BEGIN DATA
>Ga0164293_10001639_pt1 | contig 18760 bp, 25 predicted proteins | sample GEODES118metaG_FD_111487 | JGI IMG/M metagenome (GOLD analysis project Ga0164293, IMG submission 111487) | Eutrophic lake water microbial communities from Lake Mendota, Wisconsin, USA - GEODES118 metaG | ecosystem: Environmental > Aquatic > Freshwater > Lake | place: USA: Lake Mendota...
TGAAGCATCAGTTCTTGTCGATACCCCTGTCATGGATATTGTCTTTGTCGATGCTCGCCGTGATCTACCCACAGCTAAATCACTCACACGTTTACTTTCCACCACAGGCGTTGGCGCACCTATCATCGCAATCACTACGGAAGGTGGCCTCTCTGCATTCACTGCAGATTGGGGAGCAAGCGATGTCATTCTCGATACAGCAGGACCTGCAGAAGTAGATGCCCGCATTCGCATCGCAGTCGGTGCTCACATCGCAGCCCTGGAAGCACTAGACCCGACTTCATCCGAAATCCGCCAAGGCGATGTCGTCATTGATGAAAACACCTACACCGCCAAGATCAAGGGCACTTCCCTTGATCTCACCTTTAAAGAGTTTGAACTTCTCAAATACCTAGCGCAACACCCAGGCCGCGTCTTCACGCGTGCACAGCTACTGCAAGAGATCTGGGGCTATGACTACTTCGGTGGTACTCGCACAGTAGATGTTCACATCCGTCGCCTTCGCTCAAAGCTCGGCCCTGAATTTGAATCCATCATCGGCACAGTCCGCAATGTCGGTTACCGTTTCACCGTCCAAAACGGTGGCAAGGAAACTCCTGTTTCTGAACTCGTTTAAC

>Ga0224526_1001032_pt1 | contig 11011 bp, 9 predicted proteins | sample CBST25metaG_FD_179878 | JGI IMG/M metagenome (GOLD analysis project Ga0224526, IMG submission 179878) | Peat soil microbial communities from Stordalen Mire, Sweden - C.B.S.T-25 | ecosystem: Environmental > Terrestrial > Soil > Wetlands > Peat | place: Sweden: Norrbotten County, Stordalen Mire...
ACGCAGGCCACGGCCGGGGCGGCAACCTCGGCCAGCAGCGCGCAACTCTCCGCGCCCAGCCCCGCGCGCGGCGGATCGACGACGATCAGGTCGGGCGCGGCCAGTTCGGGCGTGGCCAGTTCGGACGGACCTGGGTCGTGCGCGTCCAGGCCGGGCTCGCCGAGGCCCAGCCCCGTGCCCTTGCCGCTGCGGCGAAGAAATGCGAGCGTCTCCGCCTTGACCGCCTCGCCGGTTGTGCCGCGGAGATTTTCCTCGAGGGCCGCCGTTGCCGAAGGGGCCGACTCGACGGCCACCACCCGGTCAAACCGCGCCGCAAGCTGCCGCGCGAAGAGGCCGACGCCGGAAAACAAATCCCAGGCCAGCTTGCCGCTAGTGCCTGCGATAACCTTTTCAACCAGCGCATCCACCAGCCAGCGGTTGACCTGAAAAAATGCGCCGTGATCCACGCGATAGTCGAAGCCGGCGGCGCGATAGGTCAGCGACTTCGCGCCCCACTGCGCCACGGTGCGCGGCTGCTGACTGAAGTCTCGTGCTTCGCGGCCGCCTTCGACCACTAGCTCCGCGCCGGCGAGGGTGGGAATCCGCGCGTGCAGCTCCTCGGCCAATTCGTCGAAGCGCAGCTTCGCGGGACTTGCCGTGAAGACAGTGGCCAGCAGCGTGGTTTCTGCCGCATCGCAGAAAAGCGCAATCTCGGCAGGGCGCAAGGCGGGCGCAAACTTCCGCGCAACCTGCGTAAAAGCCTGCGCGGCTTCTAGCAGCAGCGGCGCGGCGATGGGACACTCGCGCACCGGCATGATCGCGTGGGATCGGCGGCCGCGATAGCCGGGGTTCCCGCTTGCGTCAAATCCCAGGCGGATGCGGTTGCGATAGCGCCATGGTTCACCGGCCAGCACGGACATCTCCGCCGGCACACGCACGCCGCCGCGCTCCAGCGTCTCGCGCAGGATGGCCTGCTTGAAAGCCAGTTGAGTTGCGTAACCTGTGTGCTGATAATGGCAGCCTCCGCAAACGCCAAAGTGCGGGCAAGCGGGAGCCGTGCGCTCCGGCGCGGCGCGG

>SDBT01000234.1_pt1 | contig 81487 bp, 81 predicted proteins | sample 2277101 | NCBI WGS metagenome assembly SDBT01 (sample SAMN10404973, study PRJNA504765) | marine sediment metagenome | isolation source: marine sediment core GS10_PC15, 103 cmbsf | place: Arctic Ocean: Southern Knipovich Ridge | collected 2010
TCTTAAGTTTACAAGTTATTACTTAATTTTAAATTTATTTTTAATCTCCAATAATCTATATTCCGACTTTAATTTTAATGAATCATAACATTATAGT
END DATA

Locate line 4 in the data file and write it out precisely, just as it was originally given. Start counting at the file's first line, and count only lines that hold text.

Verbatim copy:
ACGCAGGCCACGGCCGGGGCGGCAACCTCGGCCAGCAGCGCGCAACTCTCCGCGCCCAGCCCCGCGCGCGGCGGATCGACGACGATCAGGTCGGGCGCGGCCAGTTCGGGCGTGGCCAGTTCGGACGGACCTGGGTCGTGCGCGTCCAGGCCGGGCTCGCCGAGGCCCAGCCCCGTGCCCTTGCCGCTGCGGCGAAGAAATGCGAGCGTCTCCGCCTTGACCGCCTCGCCGGTTGTGCCGCGGAGATTTTCCTCGAGGGCCGCCGTTGCCGAAGGGGCCGACTCGACGGCCACCACCCGGTCAAACCGCGCCGCAAGCTGCCGCGCGAAGAGGCCGACGCCGGAAAACAAATCCCAGGCCAGCTTGCCGCTAGTGCCTGCGATAACCTTTTCAACCAGCGCATCCACCAGCCAGCGGTTGACCTGAAAAAATGCGCCGTGATCCACGCGATAGTCGAAGCCGGCGGCGCGATAGGTCAGCGACTTCGCGCCCCACTGCGCCACGGTGCGCGGCTGCTGACTGAAGTCTCGTGCTTCGCGGCCGCCTTCGACCACTAGCTCCGCGCCGGCGAGGGTGGGAATCCGCGCGTGCAGCTCCTCGGCCAATTCGTCGAAGCGCAGCTTCGCGGGACTTGCCGTGAAGACAGTGGCCAGCAGCGTGGTTTCTGCCGCATCGCAGAAAAGCGCAATCTCGGCAGGGCGCAAGGCGGGCGCAAACTTCCGCGCAACCTGCGTAAAAGCCTGCGCGGCTTCTAGCAGCAGCGGCGCGGCGATGGGACACTCGCGCACCGGCATGATCGCGTGGGATCGGCGGCCGCGATAGCCGGGGTTCCCGCTTGCGTCAAATCCCAGGCGGATGCGGTTGCGATAGCGCCATGGTTCACCGGCCAGCACGGACATCTCCGCCGGCACACGCACGCCGCCGCGCTCCAGCGTCTCGCGCAGGATGGCCTGCTTGAAAGCCAGTTGAGTTGCGTAACCTGTGTGCTGATAATGGCAGCCTCCGCAAACGCCAAAGTGCGGGCAAGCGGGAGCCGTGCGCTCCGGCGCGGCGCGG